: : Also, I agree that pointers and arrays are essentially the same thing. However, the subtle differences CAN nip you in the bud as we have seen here. For instance, a function can return a pointer but not an array.
    : :
    : I haven't had opportunity to use std::string much yet. All the stuff I've done has used either char arrays (of one sort or another), CString (MFC), _bstr, BSTR, CComBSTR, variant, WSTR (and other MS specific), and various "custom" string classes (embedded linux stuff). Switching back and forth between types can be a very common (and confusing) activity, depending on the application and the level of legacy code involved. (And I also hate switching back and forth, but there it is....:-()
    :
    : I totally agree that any real standard (std::string) should be used extensively (esp in learning env), but the basic C type char arrays are still out there all over the place (and are the basis for most of the other 'string' types), so that needs to be understood as well. (OK, not as the first assignment maybe, but still....:-)) I will need to do some more work with std::string so that I get fully comfortable with it.
    :
    : And we are in agreement as to the subtle differences of pointers and arrays. The nature and use of pointers is the biggest problem for most people (hence the efforts to eradicate the pointer from later languages). I think having a good understanding of what the machine is actually doing at a memory/register level is a major help in working with pointers, but that gets into the electronics stuff that is not standard for CompSci.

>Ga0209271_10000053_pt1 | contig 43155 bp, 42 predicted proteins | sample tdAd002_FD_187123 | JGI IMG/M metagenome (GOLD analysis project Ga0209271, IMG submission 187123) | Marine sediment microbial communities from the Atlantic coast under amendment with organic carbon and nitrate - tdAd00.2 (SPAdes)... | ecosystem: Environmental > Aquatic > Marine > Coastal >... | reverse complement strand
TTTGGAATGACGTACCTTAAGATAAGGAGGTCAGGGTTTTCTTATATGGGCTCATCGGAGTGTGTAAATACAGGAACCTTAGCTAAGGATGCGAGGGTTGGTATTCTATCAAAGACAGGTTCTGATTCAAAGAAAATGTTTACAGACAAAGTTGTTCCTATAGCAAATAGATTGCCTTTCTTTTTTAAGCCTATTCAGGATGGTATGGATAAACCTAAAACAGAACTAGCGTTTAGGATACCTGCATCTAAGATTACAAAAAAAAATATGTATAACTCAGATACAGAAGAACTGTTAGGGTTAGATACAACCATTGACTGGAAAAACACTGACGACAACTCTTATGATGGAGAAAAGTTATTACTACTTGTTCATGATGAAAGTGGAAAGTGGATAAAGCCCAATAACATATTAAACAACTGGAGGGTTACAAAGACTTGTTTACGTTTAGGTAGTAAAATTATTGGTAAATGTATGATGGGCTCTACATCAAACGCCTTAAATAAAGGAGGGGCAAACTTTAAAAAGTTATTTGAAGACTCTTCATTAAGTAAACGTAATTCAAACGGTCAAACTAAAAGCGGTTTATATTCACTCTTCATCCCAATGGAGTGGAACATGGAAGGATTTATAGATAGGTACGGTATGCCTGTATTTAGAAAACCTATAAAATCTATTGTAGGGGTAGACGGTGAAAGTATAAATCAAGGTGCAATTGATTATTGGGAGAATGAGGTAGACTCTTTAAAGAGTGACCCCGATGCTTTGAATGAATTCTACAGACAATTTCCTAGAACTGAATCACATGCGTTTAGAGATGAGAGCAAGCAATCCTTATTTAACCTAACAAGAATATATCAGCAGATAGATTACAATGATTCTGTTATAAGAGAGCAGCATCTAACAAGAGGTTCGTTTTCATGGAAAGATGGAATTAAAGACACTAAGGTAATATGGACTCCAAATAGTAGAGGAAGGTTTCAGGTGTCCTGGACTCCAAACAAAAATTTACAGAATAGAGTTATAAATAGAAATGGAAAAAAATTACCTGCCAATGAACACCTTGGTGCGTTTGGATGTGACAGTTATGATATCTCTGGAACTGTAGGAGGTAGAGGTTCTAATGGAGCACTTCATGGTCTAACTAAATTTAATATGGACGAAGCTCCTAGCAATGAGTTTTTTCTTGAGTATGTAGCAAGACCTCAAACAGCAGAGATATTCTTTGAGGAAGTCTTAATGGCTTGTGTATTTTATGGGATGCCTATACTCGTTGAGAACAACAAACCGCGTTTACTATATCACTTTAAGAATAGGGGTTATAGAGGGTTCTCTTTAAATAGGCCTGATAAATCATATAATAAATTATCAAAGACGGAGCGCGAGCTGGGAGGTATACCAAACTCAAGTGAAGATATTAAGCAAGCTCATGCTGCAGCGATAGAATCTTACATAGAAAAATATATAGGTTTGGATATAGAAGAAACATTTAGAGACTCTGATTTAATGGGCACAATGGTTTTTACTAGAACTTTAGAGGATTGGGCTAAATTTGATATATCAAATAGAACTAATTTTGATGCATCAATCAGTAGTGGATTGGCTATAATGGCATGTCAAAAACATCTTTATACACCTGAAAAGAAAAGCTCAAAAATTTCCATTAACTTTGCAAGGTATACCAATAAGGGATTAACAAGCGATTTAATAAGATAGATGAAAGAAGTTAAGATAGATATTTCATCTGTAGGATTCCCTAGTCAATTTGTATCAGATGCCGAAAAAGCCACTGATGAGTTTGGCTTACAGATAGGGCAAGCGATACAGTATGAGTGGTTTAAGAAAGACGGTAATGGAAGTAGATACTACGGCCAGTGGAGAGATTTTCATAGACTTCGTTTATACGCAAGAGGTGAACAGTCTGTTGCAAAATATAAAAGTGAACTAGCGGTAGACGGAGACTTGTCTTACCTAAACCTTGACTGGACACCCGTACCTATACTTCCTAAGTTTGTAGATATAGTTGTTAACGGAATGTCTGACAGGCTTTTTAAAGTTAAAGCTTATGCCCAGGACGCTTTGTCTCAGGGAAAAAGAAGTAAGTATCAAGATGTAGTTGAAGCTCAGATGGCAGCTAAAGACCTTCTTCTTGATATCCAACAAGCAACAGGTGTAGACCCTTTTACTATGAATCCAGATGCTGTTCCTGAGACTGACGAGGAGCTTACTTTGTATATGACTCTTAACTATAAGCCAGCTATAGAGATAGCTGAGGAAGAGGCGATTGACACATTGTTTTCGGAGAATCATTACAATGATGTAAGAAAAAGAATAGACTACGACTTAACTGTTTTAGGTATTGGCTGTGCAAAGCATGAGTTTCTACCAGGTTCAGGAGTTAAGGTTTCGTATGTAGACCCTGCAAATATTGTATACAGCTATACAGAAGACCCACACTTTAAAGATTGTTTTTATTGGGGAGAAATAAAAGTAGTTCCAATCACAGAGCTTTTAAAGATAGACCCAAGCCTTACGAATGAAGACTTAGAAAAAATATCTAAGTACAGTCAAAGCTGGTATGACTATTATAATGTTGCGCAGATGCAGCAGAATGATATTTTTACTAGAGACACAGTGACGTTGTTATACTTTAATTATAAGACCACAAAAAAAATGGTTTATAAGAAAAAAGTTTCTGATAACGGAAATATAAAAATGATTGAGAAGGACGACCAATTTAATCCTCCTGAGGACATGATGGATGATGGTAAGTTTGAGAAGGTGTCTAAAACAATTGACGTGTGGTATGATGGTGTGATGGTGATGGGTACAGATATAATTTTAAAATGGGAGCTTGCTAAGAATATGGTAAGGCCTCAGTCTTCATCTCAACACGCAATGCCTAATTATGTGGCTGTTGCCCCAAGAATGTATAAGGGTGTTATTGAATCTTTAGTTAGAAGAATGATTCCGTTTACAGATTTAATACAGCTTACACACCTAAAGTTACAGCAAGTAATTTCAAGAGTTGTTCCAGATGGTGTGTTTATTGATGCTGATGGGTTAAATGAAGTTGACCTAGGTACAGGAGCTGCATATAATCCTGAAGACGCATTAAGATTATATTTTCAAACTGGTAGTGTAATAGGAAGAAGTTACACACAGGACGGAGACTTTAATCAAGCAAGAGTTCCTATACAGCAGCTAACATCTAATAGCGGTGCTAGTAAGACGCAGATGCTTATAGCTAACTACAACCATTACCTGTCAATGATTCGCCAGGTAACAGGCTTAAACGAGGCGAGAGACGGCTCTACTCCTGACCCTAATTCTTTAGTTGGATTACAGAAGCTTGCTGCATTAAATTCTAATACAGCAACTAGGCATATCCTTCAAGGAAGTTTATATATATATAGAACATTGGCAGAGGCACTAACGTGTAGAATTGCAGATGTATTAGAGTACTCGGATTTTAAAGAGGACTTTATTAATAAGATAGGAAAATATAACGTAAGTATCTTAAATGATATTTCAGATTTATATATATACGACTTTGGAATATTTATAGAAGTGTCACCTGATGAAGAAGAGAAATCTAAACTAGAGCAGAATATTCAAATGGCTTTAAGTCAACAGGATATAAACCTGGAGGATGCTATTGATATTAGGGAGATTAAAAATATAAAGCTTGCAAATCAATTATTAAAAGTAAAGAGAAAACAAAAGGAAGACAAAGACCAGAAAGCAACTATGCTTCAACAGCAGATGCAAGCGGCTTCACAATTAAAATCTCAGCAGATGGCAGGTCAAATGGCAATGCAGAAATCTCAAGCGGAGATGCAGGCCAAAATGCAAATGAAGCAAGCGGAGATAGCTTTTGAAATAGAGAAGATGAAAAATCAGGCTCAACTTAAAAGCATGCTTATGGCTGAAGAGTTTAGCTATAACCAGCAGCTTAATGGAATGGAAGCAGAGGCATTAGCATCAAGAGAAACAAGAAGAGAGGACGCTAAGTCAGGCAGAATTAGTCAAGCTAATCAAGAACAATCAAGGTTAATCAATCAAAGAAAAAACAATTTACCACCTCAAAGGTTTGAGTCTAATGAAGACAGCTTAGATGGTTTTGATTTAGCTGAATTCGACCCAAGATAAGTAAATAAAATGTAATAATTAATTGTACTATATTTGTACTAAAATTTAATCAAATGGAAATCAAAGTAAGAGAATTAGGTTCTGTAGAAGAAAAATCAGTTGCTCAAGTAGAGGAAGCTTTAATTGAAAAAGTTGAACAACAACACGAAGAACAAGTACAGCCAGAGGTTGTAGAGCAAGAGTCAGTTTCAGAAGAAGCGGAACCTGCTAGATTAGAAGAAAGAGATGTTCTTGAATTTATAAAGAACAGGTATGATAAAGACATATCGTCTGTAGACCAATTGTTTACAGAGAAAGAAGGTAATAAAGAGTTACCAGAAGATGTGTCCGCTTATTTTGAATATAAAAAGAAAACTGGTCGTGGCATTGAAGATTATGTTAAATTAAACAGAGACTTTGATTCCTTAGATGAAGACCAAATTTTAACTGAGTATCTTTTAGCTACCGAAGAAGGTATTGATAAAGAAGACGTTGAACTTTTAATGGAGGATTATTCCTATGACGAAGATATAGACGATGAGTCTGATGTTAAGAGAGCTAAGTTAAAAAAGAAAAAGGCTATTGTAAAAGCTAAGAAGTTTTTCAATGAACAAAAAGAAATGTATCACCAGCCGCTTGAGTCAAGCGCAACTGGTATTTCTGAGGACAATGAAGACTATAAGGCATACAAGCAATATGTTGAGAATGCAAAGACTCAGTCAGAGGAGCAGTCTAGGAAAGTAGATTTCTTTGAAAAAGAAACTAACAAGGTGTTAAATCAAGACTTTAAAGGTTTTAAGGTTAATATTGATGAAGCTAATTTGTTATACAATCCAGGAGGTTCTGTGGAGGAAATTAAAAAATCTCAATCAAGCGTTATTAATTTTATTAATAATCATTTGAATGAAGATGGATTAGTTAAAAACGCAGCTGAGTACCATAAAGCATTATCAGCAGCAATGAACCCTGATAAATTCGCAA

:
    :
    :
    I haven't worked with much legacy code as of yet. Most of my coding has been for homework assignments or my own little pet projects. Needless to say, I create these from scratch. When writing new code, I think it is crucial to stick as closely to the standard as possible. I see your point that when dealing with legacy code, you need to switch back and forth. I guess that I'll eventually learn to live with such problems once I graduate with my CS degree.

    Also, "electronics stuff" is quite common in a CS cirriculum, if the university I attend is any measure. In fact, I have talked with other CS students from other schools who are required to take a computer architecture course. I think this class can help someone understand pointers at the machine level.

    I also agree that char arrays need to be learned eventually. Sooner than later, even. However, in a first programming course, they are simply frustrating, at the best. Using std::string to start with, can help overcome some of the hurdles you may encounter. Once you have a better understanding of cotrol structures, using char arrays can be beneficial. In fact, I think building your own string class is a great learning experience. As you said, most implementations are based off of char arrays. Writing your own string class, and supporting fucntions, is a great way to start understanding how char arrays can be useful.